R&D Role: DevOps Engineer

When people ask me what my job is, I never really know how to answer and usually say something along the lines “I try to keep computers working”. We are sometimes named DevOps, sometimes SRE, and honestly none of of us is really doing the same thing day to day, but we have one single goal in common: keep the system running.

Computer Problems

Providing a service

The “SRE” Departement at Criteo is divided in multiple sub-teams, each one in chargement of a particular perimeter and providing a service around it. This goes from taking care of the biggest HADOOP cluster in Europe to ensuring that continuous integration provide instant feedback to our developers.

The important part is that each team provides a service to internal users, for example one team can provide a NoSQL Database service: internal users will simply ask for a new database of a specific size to be created and the NoSQL team will ensure that this database is always available, performant, and up to date. These guarantees are part of a Service Level Agreement between the SRE Team and its users, kind of like what Amazon does.

Observability / Automation / Reliability

Observability is the ability to understand a system behavior from its outputs. It’s very important for us to have observable systems if we want to be sure that everything is working as it should, and be notified when it’s not ! We spend a good part of our time adding instrumentation to the software we run and creating probes. For example the team in charge of Graphite created a small program named metricroulette what sends points every second and measure how long it takes for them to be written in the database and be notified when they take too much time ! Internally, we use a variety of solutions to achieve that, including Graphite, Grafana, Prometheus, Kibana…


We have plenty of things to do, and our number of machines is increasing exponentially, there is simply no way to do everything manually (also it would be boring). Automation is super important for us, and we often ask ourselves “ Is it worth the time ?”. This can be by writing a simple shell script or even developing a long-running daemon that takes care of repetitive tasks for us. Weekly we try to look back at what we did and decide what should be automated away.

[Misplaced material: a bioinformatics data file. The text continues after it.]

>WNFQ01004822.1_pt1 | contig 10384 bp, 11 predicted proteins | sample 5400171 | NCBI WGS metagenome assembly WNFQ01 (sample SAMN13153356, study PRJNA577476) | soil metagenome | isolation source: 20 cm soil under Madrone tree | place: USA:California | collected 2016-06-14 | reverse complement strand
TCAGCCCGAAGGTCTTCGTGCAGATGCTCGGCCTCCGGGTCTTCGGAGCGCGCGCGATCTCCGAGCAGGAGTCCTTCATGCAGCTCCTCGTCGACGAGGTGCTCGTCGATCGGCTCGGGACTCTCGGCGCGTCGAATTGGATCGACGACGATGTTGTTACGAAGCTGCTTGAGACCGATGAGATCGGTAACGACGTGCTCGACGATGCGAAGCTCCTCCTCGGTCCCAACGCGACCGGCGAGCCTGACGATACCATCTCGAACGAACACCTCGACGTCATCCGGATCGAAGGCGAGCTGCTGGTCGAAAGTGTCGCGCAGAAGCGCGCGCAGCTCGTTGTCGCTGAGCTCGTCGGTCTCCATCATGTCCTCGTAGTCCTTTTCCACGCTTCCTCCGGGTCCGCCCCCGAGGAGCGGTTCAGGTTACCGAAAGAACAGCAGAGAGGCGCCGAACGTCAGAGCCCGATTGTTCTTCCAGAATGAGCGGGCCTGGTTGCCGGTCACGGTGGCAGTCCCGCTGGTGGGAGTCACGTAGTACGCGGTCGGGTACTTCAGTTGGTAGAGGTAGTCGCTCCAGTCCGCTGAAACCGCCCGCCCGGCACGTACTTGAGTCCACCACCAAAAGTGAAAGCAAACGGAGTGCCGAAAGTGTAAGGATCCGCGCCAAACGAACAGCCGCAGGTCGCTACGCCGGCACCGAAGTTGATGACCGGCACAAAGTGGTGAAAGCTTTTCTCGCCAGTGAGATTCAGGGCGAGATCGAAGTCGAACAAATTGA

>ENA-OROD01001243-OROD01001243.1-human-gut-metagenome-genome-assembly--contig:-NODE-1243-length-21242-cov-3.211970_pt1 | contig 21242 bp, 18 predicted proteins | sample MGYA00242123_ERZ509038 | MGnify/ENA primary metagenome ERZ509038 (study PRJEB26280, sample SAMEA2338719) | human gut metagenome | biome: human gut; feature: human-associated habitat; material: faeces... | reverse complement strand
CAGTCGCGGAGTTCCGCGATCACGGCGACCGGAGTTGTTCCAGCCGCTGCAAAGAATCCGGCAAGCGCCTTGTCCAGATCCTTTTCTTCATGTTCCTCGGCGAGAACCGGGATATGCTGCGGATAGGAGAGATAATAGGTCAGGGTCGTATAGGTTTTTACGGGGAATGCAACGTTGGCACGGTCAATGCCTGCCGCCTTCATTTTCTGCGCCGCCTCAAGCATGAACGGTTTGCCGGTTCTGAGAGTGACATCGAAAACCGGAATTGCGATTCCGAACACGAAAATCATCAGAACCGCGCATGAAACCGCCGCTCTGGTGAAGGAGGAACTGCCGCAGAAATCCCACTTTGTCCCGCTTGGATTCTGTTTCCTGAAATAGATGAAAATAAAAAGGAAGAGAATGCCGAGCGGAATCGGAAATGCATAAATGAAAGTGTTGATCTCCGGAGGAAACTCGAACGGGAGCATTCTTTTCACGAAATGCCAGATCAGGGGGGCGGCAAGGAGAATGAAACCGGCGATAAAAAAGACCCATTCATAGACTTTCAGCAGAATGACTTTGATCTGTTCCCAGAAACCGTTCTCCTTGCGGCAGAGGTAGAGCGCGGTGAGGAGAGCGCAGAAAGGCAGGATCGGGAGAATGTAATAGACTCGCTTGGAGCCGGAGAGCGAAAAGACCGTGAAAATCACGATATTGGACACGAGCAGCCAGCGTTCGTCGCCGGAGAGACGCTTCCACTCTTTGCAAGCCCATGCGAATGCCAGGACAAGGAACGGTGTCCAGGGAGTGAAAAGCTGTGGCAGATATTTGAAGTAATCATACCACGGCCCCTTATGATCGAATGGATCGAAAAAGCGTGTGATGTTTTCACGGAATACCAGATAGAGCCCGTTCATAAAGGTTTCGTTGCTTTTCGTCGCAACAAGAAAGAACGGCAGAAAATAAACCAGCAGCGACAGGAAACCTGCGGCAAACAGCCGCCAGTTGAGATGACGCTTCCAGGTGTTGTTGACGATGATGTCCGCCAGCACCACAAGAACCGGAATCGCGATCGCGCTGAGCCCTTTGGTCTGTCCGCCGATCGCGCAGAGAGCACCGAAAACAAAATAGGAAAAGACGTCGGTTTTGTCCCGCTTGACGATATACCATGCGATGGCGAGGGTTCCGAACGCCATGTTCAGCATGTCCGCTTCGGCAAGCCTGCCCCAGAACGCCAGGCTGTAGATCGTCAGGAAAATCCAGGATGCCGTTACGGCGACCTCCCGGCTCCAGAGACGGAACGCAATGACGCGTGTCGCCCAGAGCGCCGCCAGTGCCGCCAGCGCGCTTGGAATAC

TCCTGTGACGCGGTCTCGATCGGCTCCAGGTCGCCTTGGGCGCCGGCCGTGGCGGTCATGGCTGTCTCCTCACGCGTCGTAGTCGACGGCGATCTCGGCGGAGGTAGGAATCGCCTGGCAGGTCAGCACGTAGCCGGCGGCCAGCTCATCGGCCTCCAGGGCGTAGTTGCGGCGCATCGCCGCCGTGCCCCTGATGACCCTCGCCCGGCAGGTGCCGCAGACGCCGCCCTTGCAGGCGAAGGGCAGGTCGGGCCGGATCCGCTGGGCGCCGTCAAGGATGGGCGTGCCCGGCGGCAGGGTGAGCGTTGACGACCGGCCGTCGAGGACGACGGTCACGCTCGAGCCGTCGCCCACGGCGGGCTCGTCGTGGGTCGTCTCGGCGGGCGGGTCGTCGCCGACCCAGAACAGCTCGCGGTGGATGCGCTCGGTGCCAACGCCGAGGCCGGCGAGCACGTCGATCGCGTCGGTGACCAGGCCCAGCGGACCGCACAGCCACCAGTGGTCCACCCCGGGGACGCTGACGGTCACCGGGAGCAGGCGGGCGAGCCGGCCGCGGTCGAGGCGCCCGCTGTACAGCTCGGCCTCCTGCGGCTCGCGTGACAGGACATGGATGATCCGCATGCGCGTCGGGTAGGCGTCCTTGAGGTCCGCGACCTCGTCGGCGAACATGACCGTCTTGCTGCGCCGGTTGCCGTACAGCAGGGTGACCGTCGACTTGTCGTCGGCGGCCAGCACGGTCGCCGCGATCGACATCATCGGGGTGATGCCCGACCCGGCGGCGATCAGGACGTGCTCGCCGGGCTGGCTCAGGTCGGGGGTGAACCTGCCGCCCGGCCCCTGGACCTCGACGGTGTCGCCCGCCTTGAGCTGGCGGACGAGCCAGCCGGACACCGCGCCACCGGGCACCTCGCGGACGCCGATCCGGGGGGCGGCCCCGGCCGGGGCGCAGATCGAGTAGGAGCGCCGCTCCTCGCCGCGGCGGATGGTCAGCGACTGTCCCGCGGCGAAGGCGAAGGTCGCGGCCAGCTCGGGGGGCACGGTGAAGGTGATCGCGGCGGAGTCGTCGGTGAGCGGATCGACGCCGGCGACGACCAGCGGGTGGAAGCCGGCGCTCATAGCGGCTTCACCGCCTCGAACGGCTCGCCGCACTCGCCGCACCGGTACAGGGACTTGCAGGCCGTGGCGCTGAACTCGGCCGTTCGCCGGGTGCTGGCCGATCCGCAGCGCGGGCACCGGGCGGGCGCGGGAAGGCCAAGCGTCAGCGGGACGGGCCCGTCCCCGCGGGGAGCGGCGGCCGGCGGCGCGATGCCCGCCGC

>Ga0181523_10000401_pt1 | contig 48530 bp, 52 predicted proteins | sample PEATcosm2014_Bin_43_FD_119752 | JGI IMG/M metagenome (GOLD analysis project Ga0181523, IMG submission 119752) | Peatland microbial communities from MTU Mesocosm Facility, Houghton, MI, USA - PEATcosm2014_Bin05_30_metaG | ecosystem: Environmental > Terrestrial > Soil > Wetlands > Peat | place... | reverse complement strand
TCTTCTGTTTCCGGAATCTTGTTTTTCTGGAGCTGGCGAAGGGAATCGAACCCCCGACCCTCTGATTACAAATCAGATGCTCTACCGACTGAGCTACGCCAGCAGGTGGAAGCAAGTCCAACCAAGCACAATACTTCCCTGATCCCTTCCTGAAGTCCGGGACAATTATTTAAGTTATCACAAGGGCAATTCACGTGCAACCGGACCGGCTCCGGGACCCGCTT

With the growing number of machines, reliability also becomes critical. Criteo has tens of thousands of servers, and we can’t allow everything to shutdown every time a single machine is broken: we get tens of broken machines per day ! This forces to design resilient architecture, our goal is to make everything at least N+2. The idea is that even when one machine (or one cluster !) is in planned maintenance you still want to have room for an “unplanned” maintenance. Our most advanced systems even undergo regular disaster recovery simulation where we intentionally break part of our productions systems to validate that the system as a whole will keep running.

Being on-call and communicating

An important part of our mission is to be on-call. The on-call person is responsible for making sure that her services are well behaving and will take appropriate action if they are not. During an incident one has to evaluate the impact, communicate it to other teams and apply the appropriate fixes.

But that doesn’t end here ! We would hate for the same incidents to occur again and again, which is why we systematically do post-mortems for important incidents. This include root cause analysis which will allow us to find part of the systems that, if changed accordingly, will prevent similar events to happen.

You can code, just do it !

Some would think: “So, humm, you’re a sysadmin right ?”. Well, no really, we need to be able to do everything. If a system doesn’t work as we need to then we will simply patch it ! We’ve sent patches to a lot of software that we use, including Graphite, Grafana, Consul, Prometheus, Cassandra, Chef, etc.. We even create our own software when needed, such as BigGraphite, a Cassandra plugin for Graphite. We code in a wide variety of languages, including Java, Python, Ruby, Go and others.

Interested ?

If you feel you’re fit for the job, we’re currently  recruiting. Please look and apply here.

Comics courtersy of XKCD (https://xkcd.com/license.html)

Meet a DevOps Engineer

Twitter feed is not available at the moment.